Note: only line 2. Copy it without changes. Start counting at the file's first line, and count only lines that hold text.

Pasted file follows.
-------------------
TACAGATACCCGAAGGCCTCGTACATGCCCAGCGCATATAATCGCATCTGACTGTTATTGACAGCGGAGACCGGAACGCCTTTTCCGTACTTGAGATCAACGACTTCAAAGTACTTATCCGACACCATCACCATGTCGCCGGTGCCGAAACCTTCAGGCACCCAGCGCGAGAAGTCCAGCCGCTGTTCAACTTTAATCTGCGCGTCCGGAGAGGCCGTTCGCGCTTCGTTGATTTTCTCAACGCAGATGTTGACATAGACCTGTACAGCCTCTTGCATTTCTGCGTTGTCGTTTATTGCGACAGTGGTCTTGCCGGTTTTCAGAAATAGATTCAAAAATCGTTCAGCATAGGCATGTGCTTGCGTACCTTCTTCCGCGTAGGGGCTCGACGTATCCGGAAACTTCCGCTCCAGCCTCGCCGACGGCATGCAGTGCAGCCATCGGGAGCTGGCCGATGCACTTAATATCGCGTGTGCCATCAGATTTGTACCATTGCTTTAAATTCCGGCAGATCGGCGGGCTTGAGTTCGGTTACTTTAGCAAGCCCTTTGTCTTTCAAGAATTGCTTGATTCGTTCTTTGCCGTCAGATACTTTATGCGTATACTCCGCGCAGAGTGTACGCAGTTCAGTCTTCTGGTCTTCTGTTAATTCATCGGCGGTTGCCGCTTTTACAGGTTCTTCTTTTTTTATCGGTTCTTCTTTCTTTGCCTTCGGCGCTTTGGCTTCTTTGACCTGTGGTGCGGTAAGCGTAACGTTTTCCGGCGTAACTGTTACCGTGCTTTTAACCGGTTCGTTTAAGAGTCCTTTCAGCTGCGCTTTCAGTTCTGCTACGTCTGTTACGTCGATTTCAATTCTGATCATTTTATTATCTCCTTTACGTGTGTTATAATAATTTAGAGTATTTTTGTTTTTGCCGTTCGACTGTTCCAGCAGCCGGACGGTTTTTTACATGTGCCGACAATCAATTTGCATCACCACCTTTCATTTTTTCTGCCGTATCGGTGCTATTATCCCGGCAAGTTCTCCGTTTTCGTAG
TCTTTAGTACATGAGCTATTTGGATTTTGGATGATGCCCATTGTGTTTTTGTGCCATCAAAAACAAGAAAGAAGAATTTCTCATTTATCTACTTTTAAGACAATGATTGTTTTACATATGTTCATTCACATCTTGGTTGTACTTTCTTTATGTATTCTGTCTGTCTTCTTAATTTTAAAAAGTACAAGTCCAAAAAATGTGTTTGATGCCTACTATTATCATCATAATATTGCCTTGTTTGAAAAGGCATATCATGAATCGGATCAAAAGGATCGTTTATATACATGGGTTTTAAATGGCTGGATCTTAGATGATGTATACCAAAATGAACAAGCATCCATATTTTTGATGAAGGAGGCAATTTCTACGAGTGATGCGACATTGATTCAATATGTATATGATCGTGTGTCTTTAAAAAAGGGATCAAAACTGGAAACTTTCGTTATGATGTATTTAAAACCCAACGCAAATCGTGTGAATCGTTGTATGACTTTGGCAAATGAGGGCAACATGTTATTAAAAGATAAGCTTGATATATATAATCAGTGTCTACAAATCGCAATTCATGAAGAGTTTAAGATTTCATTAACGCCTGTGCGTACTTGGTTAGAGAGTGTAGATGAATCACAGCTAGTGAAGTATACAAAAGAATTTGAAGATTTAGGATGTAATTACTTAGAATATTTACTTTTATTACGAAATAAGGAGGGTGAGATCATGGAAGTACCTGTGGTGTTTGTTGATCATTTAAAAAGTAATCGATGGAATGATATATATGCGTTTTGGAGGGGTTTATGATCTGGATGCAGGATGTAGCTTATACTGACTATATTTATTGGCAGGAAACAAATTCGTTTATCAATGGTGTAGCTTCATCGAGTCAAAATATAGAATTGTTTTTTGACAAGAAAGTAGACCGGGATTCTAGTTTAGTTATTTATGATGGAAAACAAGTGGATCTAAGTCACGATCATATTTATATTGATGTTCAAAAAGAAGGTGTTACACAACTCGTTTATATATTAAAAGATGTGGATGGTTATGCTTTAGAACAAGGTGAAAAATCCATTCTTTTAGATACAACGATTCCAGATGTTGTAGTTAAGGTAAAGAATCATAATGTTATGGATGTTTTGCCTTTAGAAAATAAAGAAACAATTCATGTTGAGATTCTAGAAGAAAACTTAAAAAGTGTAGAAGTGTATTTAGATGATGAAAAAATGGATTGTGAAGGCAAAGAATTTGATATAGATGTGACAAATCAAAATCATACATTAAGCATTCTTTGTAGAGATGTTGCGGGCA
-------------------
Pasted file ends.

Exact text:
TCTTTAGTACATGAGCTATTTGGATTTTGGATGATGCCCATTGTGTTTTTGTGCCATCAAAAACAAGAAAGAAGAATTTCTCATTTATCTACTTTTAAGACAATGATTGTTTTACATATGTTCATTCACATCTTGGTTGTACTTTCTTTATGTATTCTGTCTGTCTTCTTAATTTTAAAAAGTACAAGTCCAAAAAATGTGTTTGATGCCTACTATTATCATCATAATATTGCCTTGTTTGAAAAGGCATATCATGAATCGGATCAAAAGGATCGTTTATATACATGGGTTTTAAATGGCTGGATCTTAGATGATGTATACCAAAATGAACAAGCATCCATATTTTTGATGAAGGAGGCAATTTCTACGAGTGATGCGACATTGATTCAATATGTATATGATCGTGTGTCTTTAAAAAAGGGATCAAAACTGGAAACTTTCGTTATGATGTATTTAAAACCCAACGCAAATCGTGTGAATCGTTGTATGACTTTGGCAAATGAGGGCAACATGTTATTAAAAGATAAGCTTGATATATATAATCAGTGTCTACAAATCGCAATTCATGAAGAGTTTAAGATTTCATTAACGCCTGTGCGTACTTGGTTAGAGAGTGTAGATGAATCACAGCTAGTGAAGTATACAAAAGAATTTGAAGATTTAGGATGTAATTACTTAGAATATTTACTTTTATTACGAAATAAGGAGGGTGAGATCATGGAAGTACCTGTGGTGTTTGTTGATCATTTAAAAAGTAATCGATGGAATGATATATATGCGTTTTGGAGGGGTTTATGATCTGGATGCAGGATGTAGCTTATACTGACTATATTTATTGGCAGGAAACAAATTCGTTTATCAATGGTGTAGCTTCATCGAGTCAAAATATAGAATTGTTTTTTGACAAGAAAGTAGACCGGGATTCTAGTTTAGTTATTTATGATGGAAAACAAGTGGATCTAAGTCACGATCATATTTATATTGATGTTCAAAAAGAAGGTGTTACACAACTCGTTTATATATTAAAAGATGTGGATGGTTATGCTTTAGAACAAGGTGAAAAATCCATTCTTTTAGATACAACGATTCCAGATGTTGTAGTTAAGGTAAAGAATCATAATGTTATGGATGTTTTGCCTTTAGAAAATAAAGAAACAATTCATGTTGAGATTCTAGAAGAAAACTTAAAAAGTGTAGAAGTGTATTTAGATGATGAAAAAATGGATTGTGAAGGCAAAGAATTTGATATAGATGTGACAAATCAAAATCATACATTAAGCATTCTTTGTAGAGATGTTGCGGGCA